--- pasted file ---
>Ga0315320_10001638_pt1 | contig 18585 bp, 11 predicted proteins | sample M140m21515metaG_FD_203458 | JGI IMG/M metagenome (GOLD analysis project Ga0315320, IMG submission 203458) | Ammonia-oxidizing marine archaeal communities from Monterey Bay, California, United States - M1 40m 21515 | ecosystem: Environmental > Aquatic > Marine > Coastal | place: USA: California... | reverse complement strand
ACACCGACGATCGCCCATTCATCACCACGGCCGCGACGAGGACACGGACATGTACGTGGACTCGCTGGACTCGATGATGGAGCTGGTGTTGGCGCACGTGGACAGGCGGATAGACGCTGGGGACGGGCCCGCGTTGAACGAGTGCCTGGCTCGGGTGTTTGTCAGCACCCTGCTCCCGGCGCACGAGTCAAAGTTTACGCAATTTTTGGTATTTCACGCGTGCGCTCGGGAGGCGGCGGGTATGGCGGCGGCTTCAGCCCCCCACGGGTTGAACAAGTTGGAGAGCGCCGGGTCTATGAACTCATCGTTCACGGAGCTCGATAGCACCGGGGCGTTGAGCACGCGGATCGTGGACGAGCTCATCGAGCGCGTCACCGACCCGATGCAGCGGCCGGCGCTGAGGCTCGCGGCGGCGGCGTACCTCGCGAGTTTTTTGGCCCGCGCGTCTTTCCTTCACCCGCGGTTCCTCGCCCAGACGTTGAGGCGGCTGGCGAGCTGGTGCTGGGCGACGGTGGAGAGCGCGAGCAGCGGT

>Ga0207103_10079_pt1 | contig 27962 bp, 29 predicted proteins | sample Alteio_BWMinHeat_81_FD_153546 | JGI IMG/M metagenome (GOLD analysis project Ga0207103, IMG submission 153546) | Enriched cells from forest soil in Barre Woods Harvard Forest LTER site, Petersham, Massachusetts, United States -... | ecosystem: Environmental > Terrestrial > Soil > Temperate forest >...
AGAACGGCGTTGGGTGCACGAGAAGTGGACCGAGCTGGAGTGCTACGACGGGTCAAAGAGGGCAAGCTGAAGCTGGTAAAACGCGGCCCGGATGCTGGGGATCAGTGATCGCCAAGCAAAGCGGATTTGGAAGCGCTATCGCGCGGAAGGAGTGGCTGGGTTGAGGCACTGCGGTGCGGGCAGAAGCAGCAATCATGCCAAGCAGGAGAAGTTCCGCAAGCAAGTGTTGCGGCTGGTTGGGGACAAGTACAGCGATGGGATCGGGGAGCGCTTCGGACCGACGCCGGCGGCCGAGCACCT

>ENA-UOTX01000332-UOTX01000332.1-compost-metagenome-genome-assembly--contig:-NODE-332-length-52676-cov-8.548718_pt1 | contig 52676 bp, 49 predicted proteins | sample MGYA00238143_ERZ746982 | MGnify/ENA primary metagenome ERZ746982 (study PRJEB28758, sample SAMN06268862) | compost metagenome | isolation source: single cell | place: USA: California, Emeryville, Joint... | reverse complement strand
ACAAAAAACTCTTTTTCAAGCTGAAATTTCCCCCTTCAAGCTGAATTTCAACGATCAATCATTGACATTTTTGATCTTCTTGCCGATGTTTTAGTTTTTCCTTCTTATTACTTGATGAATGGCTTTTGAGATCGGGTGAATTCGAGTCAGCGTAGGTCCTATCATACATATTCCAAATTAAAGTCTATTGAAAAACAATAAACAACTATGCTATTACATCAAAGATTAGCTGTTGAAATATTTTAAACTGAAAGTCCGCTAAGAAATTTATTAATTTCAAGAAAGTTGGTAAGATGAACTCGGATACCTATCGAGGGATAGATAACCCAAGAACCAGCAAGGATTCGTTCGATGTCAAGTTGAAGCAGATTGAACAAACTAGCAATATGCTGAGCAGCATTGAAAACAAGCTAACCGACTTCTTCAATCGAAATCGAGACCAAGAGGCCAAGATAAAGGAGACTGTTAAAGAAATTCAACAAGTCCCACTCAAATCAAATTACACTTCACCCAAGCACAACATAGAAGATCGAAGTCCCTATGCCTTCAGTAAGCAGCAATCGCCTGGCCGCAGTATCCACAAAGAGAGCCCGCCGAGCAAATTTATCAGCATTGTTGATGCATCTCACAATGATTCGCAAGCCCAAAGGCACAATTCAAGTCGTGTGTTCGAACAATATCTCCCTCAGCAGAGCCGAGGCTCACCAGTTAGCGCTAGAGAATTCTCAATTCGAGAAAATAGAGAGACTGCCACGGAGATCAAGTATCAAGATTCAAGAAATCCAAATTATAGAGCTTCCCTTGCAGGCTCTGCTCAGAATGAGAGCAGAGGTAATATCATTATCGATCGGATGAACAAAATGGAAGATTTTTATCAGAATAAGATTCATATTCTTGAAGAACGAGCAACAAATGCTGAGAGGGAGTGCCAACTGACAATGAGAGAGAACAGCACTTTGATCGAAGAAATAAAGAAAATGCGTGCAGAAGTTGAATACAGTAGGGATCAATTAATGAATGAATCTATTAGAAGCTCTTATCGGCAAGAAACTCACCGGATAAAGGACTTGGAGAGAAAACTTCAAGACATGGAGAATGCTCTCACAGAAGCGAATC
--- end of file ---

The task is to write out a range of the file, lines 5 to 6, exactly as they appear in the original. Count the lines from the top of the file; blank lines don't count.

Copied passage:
>ENA-UOTX01000332-UOTX01000332.1-compost-metagenome-genome-assembly--contig:-NODE-332-length-52676-cov-8.548718_pt1 | contig 52676 bp, 49 predicted proteins | sample MGYA00238143_ERZ746982 | MGnify/ENA primary metagenome ERZ746982 (study PRJEB28758, sample SAMN06268862) | compost metagenome | isolation source: single cell | place: USA: California, Emeryville, Joint... | reverse complement strand
ACAAAAAACTCTTTTTCAAGCTGAAATTTCCCCCTTCAAGCTGAATTTCAACGATCAATCATTGACATTTTTGATCTTCTTGCCGATGTTTTAGTTTTTCCTTCTTATTACTTGATGAATGGCTTTTGAGATCGGGTGAATTCGAGTCAGCGTAGGTCCTATCATACATATTCCAAATTAAAGTCTATTGAAAAACAATAAACAACTATGCTATTACATCAAAGATTAGCTGTTGAAATATTTTAAACTGAAAGTCCGCTAAGAAATTTATTAATTTCAAGAAAGTTGGTAAGATGAACTCGGATACCTATCGAGGGATAGATAACCCAAGAACCAGCAAGGATTCGTTCGATGTCAAGTTGAAGCAGATTGAACAAACTAGCAATATGCTGAGCAGCATTGAAAACAAGCTAACCGACTTCTTCAATCGAAATCGAGACCAAGAGGCCAAGATAAAGGAGACTGTTAAAGAAATTCAACAAGTCCCACTCAAATCAAATTACACTTCACCCAAGCACAACATAGAAGATCGAAGTCCCTATGCCTTCAGTAAGCAGCAATCGCCTGGCCGCAGTATCCACAAAGAGAGCCCGCCGAGCAAATTTATCAGCATTGTTGATGCATCTCACAATGATTCGCAAGCCCAAAGGCACAATTCAAGTCGTGTGTTCGAACAATATCTCCCTCAGCAGAGCCGAGGCTCACCAGTTAGCGCTAGAGAATTCTCAATTCGAGAAAATAGAGAGACTGCCACGGAGATCAAGTATCAAGATTCAAGAAATCCAAATTATAGAGCTTCCCTTGCAGGCTCTGCTCAGAATGAGAGCAGAGGTAATATCATTATCGATCGGATGAACAAAATGGAAGATTTTTATCAGAATAAGATTCATATTCTTGAAGAACGAGCAACAAATGCTGAGAGGGAGTGCCAACTGACAATGAGAGAGAACAGCACTTTGATCGAAGAAATAAAGAAAATGCGTGCAGAAGTTGAATACAGTAGGGATCAATTAATGAATGAATCTATTAGAAGCTCTTATCGGCAAGAAACTCACCGGATAAAGGACTTGGAGAGAAAACTTCAAGACATGGAGAATGCTCTCACAGAAGCGAATC